Friday, April 30, 2010

No Matter Where You Are in the World, Boys Will Be Boys

I started a donation program for a local orphanage here in Libreville.  The orphanage, Arc en Ceil, takes care of boys & girls, many of whom are victims of human trafficking, which is a major concern here in Western and Central Africa.

The program was successful because of its simplicity:  a few pictures, facebook, simple instructions, generous friends and a US address (fortunately, we can receive some US mail here).















After waiting several weeks for the mail to arrive, we finally got to deliver some goods to the boys camp yesterday; several boxes of clothing, some toys and a lot of “US” snacks.  The kids were very happy and helped us bring in the boxes, which we left with Sister Cova.  But they were much more excited just because we were there.  They like the company, they enjoy visitors coming to see them and play with them.  It can be a bit overwhelming; you are surrounded, everyone is hanging on to you and everybody wants your attention at the same time, but even in a different language, I really enjoy all of the smiles.

It's amazing to me that wherever you are in the world, the actions of boys are noticeably similar.  Once you take out anything electronic (camera, phone, the car keys), everyone wants a chance to touch it and hold it.  Once you start taking pictures, everybody wants to take one with their “tough guy” pose (all of the different  flashing finger signs come from American movies).  Once they notice that two of you have a car, everyone wants to know whose is better/faster/stronger, the Colonel’s or mine.  Boys will be boys.  The only major difference is soccer, everyone plays here, even the girls.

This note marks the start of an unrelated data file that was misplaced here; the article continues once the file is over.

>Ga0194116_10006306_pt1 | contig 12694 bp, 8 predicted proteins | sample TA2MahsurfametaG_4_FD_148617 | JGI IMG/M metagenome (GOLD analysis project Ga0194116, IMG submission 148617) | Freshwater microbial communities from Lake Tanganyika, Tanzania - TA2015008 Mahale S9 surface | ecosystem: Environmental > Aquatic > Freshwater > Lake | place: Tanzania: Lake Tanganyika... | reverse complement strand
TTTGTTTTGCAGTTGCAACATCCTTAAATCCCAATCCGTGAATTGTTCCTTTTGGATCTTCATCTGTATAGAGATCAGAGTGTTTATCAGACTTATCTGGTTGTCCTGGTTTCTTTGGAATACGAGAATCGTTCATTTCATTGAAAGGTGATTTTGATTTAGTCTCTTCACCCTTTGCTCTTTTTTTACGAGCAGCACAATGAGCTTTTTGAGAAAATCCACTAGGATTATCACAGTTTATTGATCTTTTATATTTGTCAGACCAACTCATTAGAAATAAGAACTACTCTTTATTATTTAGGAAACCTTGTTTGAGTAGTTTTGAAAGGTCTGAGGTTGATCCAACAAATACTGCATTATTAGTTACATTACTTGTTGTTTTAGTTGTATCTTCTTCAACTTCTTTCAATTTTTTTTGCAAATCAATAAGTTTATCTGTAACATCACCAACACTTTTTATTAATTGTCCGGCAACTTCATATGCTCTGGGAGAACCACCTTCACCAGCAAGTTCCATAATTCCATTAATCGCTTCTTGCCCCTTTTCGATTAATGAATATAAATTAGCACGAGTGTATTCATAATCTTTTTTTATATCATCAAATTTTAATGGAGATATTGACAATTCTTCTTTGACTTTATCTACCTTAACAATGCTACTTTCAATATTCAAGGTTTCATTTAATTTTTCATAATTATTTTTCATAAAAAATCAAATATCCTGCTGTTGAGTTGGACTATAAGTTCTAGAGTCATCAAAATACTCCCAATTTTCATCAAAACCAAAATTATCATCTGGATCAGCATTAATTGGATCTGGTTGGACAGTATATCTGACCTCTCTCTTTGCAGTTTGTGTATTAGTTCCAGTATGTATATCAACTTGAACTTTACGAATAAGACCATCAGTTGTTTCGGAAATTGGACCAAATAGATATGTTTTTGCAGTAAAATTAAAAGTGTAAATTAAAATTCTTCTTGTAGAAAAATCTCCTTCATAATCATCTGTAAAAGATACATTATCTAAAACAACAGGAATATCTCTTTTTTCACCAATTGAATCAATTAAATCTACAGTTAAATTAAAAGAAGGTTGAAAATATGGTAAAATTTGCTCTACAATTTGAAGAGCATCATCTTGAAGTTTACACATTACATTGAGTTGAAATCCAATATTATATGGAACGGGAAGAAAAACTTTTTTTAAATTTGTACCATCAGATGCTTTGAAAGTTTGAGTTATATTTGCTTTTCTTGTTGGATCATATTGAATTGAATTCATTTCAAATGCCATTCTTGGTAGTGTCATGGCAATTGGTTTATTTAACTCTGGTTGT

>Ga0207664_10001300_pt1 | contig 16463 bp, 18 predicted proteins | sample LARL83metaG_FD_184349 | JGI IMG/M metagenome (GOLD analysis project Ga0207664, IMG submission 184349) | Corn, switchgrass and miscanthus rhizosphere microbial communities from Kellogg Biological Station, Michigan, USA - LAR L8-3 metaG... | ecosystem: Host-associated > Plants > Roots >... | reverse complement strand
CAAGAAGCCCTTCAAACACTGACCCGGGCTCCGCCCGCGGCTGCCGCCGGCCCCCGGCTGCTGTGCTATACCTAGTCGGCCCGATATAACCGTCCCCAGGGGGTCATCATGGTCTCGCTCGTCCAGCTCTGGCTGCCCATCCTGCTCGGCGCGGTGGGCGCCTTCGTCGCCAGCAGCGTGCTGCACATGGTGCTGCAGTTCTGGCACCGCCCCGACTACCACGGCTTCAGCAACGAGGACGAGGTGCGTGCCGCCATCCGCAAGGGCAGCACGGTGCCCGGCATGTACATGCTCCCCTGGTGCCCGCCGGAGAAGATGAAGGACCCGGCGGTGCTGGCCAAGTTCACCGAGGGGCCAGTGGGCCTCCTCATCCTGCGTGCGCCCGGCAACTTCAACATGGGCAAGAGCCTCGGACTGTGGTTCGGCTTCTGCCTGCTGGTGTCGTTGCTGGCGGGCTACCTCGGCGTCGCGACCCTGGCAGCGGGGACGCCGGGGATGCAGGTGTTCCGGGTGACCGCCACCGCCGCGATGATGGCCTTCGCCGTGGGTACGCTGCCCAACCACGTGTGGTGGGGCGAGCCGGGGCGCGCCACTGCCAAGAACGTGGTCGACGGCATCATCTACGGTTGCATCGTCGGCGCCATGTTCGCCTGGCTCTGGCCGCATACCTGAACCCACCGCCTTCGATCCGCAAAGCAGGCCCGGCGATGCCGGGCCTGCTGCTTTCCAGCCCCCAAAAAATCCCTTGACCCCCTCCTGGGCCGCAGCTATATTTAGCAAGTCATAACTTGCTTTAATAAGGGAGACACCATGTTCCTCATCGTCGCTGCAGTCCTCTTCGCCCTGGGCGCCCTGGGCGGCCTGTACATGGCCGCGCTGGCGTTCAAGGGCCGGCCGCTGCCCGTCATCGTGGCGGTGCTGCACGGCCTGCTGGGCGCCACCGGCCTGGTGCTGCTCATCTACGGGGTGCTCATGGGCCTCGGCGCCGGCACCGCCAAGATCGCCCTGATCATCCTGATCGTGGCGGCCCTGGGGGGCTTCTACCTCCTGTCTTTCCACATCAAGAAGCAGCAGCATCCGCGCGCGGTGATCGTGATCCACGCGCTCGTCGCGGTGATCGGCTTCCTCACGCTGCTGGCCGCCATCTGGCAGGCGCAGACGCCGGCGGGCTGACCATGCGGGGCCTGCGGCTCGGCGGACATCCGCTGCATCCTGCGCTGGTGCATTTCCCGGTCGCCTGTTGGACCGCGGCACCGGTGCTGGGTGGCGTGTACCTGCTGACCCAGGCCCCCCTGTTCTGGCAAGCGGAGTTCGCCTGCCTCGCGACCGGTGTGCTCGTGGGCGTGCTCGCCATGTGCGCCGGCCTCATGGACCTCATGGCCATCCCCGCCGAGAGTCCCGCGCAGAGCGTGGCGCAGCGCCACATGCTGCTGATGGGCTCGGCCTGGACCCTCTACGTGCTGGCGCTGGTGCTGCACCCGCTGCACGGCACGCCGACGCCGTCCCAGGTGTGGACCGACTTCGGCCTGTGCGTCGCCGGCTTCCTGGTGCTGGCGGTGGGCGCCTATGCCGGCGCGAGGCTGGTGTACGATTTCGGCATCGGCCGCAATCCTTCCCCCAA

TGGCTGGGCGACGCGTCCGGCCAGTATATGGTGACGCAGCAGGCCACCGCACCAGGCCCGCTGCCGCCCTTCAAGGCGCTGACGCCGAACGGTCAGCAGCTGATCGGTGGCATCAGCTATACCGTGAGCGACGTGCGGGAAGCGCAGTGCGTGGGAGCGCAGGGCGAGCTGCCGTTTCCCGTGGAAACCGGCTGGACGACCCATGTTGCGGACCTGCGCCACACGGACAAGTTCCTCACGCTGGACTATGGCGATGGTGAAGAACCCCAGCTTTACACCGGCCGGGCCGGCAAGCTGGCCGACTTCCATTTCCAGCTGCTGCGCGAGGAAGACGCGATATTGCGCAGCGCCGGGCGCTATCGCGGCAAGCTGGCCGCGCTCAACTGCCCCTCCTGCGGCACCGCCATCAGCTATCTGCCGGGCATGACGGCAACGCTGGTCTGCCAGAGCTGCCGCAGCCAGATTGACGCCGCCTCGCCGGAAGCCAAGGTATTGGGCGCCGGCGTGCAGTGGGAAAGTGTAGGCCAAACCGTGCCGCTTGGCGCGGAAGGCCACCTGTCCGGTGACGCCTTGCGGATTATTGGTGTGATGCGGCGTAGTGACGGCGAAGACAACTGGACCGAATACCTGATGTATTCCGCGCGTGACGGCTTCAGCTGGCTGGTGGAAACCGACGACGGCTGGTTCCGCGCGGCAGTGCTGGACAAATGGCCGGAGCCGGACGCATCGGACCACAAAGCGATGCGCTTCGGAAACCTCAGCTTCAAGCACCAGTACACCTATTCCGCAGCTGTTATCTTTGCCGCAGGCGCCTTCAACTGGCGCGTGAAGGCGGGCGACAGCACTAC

The difficult part of the visit was seeing Jean Christian who I remember from our last visit.  Apparently he was running away and now he is no longer allowed in the orphanage (he is outside the fence). He is a local boy and his parents couldn’t afford to keep him.  Now that they can, he runs away from them as well.  He lives on the beach and he waited by my car to ask if I could take him home for the night.  I can’t do that.  Ugh.



The program will continue and I have to get donors to focus on sneakers, too many bare-feet running around.

Many thanks to Commander ‘Sarah’ and Lt. Colonel ‘Jack’ for helping me make the deliveries, and of course Sister Covedonga Orejas for everything that she does.

2 comments:

  1. What beautiful children. Thanks for sharing the story!

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  2. thanks! Sneakers is a great idea because they can use at least 4 pairs each in a year!!!!
    It is true ,we love visitors!!
    thanks again and keep in touch
    Cova
    sorry, what's wrong with the pictures.

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